Although Agbara, currently based in the U.K., was quietly making impact with his photo-finish work, shortly after school, his involvement in the Terra Kulture/Ford Foundation grant project for selected artists in 2006-07 strengthened his profile. And since his relocation to the U.K, few years ago, he has continued to make stronger statement with his work, home and abroad. He trained at the Federal Polytechnic, Auchi from 1994 to 1999.
When Ajobiewe, 41, made his debut solo exhibition at Mydrim Gallery in 2009, he broke a seeming long absence of a body of works from the core realism form. Through his work, realism and naturalism seemed to return to the exhibition scene, at least in Lagos, especially such produced by younger artists.
From works such as Imoran Lagba, Baba Alayeye, and Window to the World – rendered in pastels – to oil such as Under A Watchful Eye, Aso L’e Wa, Ewa Ni Wa, Commerce and 3 to Tango, 3 To Dance, there was a faint line of preference drawn between his skill in pastel and oil. With a two-man show, Waves of Live at Gold and Green Gallery, Victoria Island, Lagos, in 1995, Ajobiewe had his first show.
Currently, attention of art connoisseurs have been drawn to the ongoing solo debut exhibition Oresegun titled Moment of Reason, at Mydrim Gallery. Oresegun, 30, may still have much to learn in anatomy drawing, his strength, however, lies in toning, particularly, light effects.
Ajobiewe's pastel Childhood Reminiscence (2009)
His body of works confirms that indeed, there would not be a vacuum in the realism and naturalism space of Nigerian art. His Moment of Reason appears to project him as an artist who has a near perfect way of depicting any state of water, particularly dripping. Oresegun stated that his visit to Madrid, Spain, “where I saw some classical works of great masters of realism changed my perception in painting.” That inspiration is indeed very clear as there appears certain similarities in the works of the Renaissance masters and his art.
With less than 10 years in his career after graduation from art school, Oresegun, who earned his Higher National Diploma (HND) certificate from Yaba College of Technology, Lagos, Nigeria in 2006, could be described as a young master.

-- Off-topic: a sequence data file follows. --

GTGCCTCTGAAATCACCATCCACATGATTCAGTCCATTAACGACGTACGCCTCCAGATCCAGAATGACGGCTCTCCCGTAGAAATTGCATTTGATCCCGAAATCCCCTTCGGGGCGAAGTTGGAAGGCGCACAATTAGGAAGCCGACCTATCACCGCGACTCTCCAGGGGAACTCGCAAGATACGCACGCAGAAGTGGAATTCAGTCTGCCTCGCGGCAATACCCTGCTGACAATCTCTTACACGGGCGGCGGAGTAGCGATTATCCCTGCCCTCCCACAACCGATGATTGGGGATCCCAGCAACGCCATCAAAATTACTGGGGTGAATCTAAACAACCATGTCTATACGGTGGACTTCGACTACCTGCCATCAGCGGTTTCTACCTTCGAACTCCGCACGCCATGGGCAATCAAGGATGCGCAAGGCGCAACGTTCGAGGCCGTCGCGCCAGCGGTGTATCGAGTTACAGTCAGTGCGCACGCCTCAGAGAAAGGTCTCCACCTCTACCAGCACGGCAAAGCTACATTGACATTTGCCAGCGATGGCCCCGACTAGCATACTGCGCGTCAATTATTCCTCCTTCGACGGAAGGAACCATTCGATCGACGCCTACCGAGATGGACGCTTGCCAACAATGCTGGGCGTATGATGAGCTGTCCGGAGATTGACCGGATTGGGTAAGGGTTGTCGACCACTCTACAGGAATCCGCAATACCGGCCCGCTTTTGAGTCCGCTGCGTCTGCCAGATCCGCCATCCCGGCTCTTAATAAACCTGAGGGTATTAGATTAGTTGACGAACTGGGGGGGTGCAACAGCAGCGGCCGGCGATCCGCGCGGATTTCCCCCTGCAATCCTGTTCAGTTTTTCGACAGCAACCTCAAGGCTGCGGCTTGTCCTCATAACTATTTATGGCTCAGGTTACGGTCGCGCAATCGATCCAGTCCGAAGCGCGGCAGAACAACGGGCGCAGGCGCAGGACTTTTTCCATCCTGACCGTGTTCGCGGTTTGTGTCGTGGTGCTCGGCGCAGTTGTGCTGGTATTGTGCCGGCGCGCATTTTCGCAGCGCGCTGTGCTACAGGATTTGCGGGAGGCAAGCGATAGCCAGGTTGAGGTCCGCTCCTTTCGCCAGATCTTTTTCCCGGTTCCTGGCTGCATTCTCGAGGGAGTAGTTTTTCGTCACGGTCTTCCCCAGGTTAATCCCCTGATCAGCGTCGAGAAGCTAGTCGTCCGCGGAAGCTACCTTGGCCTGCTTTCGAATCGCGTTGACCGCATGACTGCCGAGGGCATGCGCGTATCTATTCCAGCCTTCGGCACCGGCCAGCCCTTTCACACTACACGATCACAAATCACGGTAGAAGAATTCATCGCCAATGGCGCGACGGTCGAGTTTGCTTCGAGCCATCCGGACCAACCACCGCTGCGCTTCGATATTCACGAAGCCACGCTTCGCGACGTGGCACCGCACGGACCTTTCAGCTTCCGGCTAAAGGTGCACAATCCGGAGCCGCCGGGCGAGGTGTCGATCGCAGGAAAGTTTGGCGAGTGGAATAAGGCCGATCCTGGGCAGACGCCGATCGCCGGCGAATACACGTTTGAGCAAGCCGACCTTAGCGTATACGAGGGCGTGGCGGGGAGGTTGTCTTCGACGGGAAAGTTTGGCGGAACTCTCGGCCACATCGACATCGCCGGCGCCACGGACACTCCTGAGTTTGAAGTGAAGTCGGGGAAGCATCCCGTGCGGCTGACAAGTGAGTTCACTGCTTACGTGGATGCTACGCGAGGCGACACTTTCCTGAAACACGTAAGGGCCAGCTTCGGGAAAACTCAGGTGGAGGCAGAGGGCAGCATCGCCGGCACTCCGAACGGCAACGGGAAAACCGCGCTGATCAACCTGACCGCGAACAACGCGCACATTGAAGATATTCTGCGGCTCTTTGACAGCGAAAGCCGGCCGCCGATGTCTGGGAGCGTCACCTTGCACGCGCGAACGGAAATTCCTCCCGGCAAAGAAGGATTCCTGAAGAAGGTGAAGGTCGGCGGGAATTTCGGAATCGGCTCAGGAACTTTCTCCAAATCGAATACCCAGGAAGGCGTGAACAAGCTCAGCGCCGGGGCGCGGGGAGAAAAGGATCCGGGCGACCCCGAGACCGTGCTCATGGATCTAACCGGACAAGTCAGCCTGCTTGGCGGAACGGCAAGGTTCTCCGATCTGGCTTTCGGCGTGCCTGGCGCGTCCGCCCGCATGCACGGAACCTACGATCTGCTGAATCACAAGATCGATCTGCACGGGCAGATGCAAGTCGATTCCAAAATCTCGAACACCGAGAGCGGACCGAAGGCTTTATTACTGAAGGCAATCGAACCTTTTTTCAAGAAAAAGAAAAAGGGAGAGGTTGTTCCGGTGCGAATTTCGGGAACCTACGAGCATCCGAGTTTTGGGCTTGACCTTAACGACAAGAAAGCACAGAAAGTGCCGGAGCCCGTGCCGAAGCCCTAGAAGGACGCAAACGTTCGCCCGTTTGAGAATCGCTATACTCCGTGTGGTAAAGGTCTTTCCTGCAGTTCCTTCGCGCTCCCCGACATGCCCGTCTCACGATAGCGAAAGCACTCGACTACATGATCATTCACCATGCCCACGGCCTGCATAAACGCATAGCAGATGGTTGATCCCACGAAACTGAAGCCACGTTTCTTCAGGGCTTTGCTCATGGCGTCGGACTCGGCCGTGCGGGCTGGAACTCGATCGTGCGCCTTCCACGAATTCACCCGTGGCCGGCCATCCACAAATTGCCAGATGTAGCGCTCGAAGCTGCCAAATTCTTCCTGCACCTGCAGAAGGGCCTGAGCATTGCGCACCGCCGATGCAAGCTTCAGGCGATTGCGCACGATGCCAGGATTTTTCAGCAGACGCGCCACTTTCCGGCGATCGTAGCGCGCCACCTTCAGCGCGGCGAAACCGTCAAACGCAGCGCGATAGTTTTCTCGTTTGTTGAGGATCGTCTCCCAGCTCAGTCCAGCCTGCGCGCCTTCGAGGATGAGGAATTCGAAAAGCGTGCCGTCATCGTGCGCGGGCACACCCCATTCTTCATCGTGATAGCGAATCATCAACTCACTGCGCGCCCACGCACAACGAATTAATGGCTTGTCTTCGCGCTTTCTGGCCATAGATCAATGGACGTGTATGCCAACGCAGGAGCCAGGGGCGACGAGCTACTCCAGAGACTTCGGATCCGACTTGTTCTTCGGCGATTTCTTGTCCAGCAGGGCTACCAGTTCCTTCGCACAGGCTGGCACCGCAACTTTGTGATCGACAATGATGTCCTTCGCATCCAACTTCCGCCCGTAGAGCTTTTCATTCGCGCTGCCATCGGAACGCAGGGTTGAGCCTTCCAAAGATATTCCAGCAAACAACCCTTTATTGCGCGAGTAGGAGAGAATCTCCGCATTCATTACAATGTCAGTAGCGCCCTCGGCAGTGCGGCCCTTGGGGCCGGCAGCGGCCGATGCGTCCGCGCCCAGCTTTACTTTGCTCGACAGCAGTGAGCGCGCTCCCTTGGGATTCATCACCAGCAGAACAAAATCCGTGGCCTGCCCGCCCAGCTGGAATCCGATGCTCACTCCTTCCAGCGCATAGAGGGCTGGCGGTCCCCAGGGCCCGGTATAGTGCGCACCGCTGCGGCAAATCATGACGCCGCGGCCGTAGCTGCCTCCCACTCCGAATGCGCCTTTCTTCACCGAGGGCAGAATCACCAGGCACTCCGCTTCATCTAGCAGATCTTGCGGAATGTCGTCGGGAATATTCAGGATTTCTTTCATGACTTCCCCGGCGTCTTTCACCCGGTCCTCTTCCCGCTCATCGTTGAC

In 2005, he won the third prize at the Goethe Institut/Chidi Kwubiri Competition, organised by Goethe Institute, Lagos, Nigeria.
From ancestral through contemporary subjects, Abass’ work, though gradually forming in terms of anatomy drawing, have themes that are not too far from home.
Also trained at Yabatech, Lagos, Abass, 32, confirmed his prowess when he won the First Prize of the maiden edition of the Lagos Black Heritage Painting Competition in 2010.
Imhonigie’s rendition of naturalism through palette knife also shows a tinge of mastery of technique. He is so immersed in wild life such that human figures are rarely seen, as suggested in such works as Orange Blossoms, showing two people under an orange tree; Orange Markets, fruits in commercial quantity; Friends and At Parks, villagers and visitors savouring serenity. Imhonigie, 37 was trained at Federal Polytechnic Auchi, Edo State.
In Olojo’s streetscape works, rusty rooftops often add colour to the slums. For example, in Evening Mood, oil on board, the beauty is in mix of shades as the artist de-emphasises sunset. Trained at University of Benin (UNIBEN) Olojo’s depiction of greenery in the same composite with sunset, though often attempts conceptual and poetic taste, the cloudy rendition makes much difference as the blossom offers a balance.